The bodice of this garment has two parallel darts in the waist of the half-block.
Figure 1 shows the block being used on the left (1-Dart Block; dart in the shoulder - i.e. non-standard block for this website), and the pattern that will be created (Style 27) on the right.
Note: The actual pattern would need seam allowance or cutting instructions added; this has not been done here we are just covering the theory of manipulating darts.
In this example, I am using a non-standard block (non-standard for this website). Using the 1-Dart Block, I have pivoted the full value of the waist dart into the shoulder seam, but I did this on cardboard, so that it is easy to trace. If I had just pivoted the dart into the shoulder using paper, it would be difficult to use for the purposes of this exercise.
This block has the darts running to the Bust Point, rather than finishing at a Dart Point. This is because the block is being used solely to create patterns, and the Dart Point is not required.
Instructions (Style-27) - Figure 1
Note that in the instructions, color is used for emphasis, so it can be seen more easily, particularly in the current step. You will be using a hard (4H-6H pencil).
In this exercise, we will not be pivoting on the Bust Point. This is because we are creating parallel darts, and by it's very nature, both darts cannot be pointing towards the same point. See the page on Complex Dart Manipulation if you have not already done so (if you click on the link, it will open in a new window).
- Draw a circle, with the Bust Point at the centre, with a radius of 1 inch (2.54 cm). This means the diameter will be 2-inches, and the parallel darts will be 2 inches apart.
- Draw a line from one side of the circle (Pivot Point 1, where the arrow tip touches the pink circle) to the waist.
- Draw a parallel line to the first line, from the other side of the circle (Pivot Point #2, where the pink arrow tip touches the pink circle) to the waist.
Since the darts are parallel, the distance between the two dart lines are the same at the top (2 inches, the diameter of the circle) and the bottom (2 inches at the waist).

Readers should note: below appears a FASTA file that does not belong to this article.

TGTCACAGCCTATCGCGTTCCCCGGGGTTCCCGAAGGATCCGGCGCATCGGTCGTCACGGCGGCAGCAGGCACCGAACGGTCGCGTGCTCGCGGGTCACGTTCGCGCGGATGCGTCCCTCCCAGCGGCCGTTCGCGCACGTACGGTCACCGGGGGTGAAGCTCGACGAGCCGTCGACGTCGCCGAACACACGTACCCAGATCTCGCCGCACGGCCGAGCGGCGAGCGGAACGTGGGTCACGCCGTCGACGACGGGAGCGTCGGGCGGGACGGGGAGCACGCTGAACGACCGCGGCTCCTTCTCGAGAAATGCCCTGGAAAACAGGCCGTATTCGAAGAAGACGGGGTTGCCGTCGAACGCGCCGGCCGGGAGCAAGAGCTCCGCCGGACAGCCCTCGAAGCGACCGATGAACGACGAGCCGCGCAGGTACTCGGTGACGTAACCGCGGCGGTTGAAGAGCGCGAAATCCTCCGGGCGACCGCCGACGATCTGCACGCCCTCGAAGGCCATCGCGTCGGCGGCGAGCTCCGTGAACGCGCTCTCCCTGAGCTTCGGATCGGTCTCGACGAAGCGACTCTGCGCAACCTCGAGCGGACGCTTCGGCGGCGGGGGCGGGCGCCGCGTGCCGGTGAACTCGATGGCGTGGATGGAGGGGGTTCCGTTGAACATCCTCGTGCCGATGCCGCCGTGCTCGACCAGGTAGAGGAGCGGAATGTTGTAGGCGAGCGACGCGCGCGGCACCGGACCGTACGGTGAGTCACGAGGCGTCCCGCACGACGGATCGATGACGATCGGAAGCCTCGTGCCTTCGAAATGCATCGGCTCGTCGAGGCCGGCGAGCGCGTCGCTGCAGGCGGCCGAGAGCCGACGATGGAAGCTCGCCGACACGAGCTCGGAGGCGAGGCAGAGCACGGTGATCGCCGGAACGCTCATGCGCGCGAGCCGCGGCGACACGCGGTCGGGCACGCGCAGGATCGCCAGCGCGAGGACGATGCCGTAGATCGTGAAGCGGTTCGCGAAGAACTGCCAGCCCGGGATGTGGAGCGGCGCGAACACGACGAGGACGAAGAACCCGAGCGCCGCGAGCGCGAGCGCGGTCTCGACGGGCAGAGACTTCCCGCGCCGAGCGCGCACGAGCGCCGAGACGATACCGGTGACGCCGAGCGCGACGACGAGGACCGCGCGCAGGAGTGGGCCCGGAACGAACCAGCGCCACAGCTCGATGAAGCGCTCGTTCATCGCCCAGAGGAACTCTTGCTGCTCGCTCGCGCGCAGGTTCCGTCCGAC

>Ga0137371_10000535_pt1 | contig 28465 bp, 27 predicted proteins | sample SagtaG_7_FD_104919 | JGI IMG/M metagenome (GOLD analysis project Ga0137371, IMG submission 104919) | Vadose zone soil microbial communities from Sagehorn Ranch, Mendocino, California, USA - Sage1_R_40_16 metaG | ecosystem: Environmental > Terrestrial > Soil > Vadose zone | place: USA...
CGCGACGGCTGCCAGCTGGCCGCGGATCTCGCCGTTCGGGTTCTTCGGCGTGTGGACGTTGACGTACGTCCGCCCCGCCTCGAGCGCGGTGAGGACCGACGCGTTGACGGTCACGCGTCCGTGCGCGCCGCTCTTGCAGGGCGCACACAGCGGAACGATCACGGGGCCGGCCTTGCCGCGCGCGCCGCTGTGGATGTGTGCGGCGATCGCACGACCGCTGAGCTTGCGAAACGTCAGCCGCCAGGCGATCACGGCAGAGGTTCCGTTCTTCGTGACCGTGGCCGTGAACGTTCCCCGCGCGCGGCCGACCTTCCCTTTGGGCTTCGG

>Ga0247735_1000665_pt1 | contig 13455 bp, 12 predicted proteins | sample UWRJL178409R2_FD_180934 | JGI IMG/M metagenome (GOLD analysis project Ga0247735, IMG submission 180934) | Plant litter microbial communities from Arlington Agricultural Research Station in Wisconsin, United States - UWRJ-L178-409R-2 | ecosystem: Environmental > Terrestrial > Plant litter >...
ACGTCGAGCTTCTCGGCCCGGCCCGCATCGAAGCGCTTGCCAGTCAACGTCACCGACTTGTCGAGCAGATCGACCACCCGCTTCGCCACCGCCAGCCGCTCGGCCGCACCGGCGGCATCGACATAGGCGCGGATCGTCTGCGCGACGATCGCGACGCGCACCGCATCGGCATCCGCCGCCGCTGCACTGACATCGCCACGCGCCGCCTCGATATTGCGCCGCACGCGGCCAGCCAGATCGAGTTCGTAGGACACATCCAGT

Instructions (Style-27) - Figure 2
- Extend dart leg A out onto the paper for some distance.
- Trace the block from dart leg A in a clockwise direction, until you reach the new styleline D at the waist.
- Mark the Bust Point AND Pivot Point #1 AND Pivot Point #2 on the paper underneath by piercing holes through the cardboard with an awl.
Instructions (Style-27) - Figure 3
- Hold down the block at Pivot Point #1, and turn the block in a clockwise direction to close half the shoulder dart. Closing half the dart means that the mid-dart point B will rearch the red arrow.
- Trace the block from point D to E (in-between the two parallel dart lines).
Instructions (Style-27) - Figure 4
- Holding the block at Pivot Point #2 this time, pivot the rest of the shoulder dart closed; i.e. until dart leg C reaches the red arrow.
- Finish tracing the block from point E to point C.
Instructions (Style-27) - Figure 5
You can lift up the block and put it aside.
- Draw the dart legs to PP1 and PP2.
- The shoulder line may not be straight (due to pivoting on points that are not the Bust Point). You will need to true the shoulder line.
Instructions (Style-27) - Figure 6
- Draw the new dart legs from Pivot Point 1 and Pivot Point 2 (not from the Bust Point which is in between the two).
- Finish off the darts, remembering that the Dart Point stops some distance before the Bust Point, and in this case even further than would be the case when the dart is pointed to the Bust Point.*
- Of course, if this was a pattern, you would need to add seam allowance, cutting instructions, grainline, label the pattern piece, etc.
*Note that when the Dart is not pointing towards the Bust Point, the Dart Point needs to be further away. For example: with one dart pointing towards the Bust Point, the Dart Point finishes about .63-inch before the BP (for a B-Cup). In THIS case however, using Pivot Point 1 & Pivot Point 2 as alternate Bust Points, the Dart Points need to be quite a bit further away than .63-inch.
See the explanation on Complex Dart Manipulation if you have not already done so (if you click on this link, it will open the page in a new window).
If you are unsure about how to finish off the dart, see the pages on Finishing off Darts, which gives a few step-by-step examples.